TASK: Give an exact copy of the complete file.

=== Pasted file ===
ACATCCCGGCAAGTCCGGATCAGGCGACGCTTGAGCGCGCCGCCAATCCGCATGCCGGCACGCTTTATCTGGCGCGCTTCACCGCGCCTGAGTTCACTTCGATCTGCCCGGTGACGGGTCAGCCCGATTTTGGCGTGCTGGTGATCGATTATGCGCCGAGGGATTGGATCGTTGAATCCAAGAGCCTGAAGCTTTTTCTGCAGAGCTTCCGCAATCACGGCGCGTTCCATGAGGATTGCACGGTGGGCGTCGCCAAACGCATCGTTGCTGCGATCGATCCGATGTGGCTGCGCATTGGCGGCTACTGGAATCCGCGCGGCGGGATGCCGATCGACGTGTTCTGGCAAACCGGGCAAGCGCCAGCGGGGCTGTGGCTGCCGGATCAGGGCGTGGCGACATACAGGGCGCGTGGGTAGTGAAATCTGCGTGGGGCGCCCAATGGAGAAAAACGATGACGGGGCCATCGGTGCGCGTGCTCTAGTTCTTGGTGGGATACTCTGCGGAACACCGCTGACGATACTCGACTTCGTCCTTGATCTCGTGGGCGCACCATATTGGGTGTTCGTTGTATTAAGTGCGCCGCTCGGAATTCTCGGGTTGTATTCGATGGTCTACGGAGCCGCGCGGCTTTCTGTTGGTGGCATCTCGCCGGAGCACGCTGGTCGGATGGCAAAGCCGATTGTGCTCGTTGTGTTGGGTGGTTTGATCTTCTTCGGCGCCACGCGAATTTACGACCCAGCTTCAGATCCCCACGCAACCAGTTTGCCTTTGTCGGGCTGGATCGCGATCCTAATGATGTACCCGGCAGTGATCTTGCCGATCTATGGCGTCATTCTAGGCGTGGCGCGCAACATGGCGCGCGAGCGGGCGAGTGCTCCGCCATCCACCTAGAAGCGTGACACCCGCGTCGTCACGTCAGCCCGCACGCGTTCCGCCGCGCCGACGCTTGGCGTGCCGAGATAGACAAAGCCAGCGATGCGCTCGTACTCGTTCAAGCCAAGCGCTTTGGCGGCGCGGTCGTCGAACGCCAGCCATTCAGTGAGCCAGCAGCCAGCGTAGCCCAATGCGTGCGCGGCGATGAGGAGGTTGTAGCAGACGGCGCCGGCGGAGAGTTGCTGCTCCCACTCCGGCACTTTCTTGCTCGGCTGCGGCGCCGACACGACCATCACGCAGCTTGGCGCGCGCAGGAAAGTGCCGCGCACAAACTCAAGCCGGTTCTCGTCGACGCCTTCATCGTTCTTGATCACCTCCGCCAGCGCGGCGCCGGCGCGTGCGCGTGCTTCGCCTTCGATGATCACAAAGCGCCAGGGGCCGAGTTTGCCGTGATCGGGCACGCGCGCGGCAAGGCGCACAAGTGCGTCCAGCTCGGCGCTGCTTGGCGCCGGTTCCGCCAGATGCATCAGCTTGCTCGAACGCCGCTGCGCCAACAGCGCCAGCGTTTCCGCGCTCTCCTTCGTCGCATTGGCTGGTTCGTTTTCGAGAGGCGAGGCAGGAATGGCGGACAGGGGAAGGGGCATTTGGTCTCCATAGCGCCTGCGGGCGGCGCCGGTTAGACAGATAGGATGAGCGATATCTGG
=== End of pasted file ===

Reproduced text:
ACATCCCGGCAAGTCCGGATCAGGCGACGCTTGAGCGCGCCGCCAATCCGCATGCCGGCACGCTTTATCTGGCGCGCTTCACCGCGCCTGAGTTCACTTCGATCTGCCCGGTGACGGGTCAGCCCGATTTTGGCGTGCTGGTGATCGATTATGCGCCGAGGGATTGGATCGTTGAATCCAAGAGCCTGAAGCTTTTTCTGCAGAGCTTCCGCAATCACGGCGCGTTCCATGAGGATTGCACGGTGGGCGTCGCCAAACGCATCGTTGCTGCGATCGATCCGATGTGGCTGCGCATTGGCGGCTACTGGAATCCGCGCGGCGGGATGCCGATCGACGTGTTCTGGCAAACCGGGCAAGCGCCAGCGGGGCTGTGGCTGCCGGATCAGGGCGTGGCGACATACAGGGCGCGTGGGTAGTGAAATCTGCGTGGGGCGCCCAATGGAGAAAAACGATGACGGGGCCATCGGTGCGCGTGCTCTAGTTCTTGGTGGGATACTCTGCGGAACACCGCTGACGATACTCGACTTCGTCCTTGATCTCGTGGGCGCACCATATTGGGTGTTCGTTGTATTAAGTGCGCCGCTCGGAATTCTCGGGTTGTATTCGATGGTCTACGGAGCCGCGCGGCTTTCTGTTGGTGGCATCTCGCCGGAGCACGCTGGTCGGATGGCAAAGCCGATTGTGCTCGTTGTGTTGGGTGGTTTGATCTTCTTCGGCGCCACGCGAATTTACGACCCAGCTTCAGATCCCCACGCAACCAGTTTGCCTTTGTCGGGCTGGATCGCGATCCTAATGATGTACCCGGCAGTGATCTTGCCGATCTATGGCGTCATTCTAGGCGTGGCGCGCAACATGGCGCGCGAGCGGGCGAGTGCTCCGCCATCCACCTAGAAGCGTGACACCCGCGTCGTCACGTCAGCCCGCACGCGTTCCGCCGCGCCGACGCTTGGCGTGCCGAGATAGACAAAGCCAGCGATGCGCTCGTACTCGTTCAAGCCAAGCGCTTTGGCGGCGCGGTCGTCGAACGCCAGCCATTCAGTGAGCCAGCAGCCAGCGTAGCCCAATGCGTGCGCGGCGATGAGGAGGTTGTAGCAGACGGCGCCGGCGGAGAGTTGCTGCTCCCACTCCGGCACTTTCTTGCTCGGCTGCGGCGCCGACACGACCATCACGCAGCTTGGCGCGCGCAGGAAAGTGCCGCGCACAAACTCAAGCCGGTTCTCGTCGACGCCTTCATCGTTCTTGATCACCTCCGCCAGCGCGGCGCCGGCGCGTGCGCGTGCTTCGCCTTCGATGATCACAAAGCGCCAGGGGCCGAGTTTGCCGTGATCGGGCACGCGCGCGGCAAGGCGCACAAGTGCGTCCAGCTCGGCGCTGCTTGGCGCCGGTTCCGCCAGATGCATCAGCTTGCTCGAACGCCGCTGCGCCAACAGCGCCAGCGTTTCCGCGCTCTCCTTCGTCGCATTGGCTGGTTCGTTTTCGAGAGGCGAGGCAGGAATGGCGGACAGGGGAAGGGGCATTTGGTCTCCATAGCGCCTGCGGGCGGCGCCGGTTAGACAGATAGGATGAGCGATATCTGG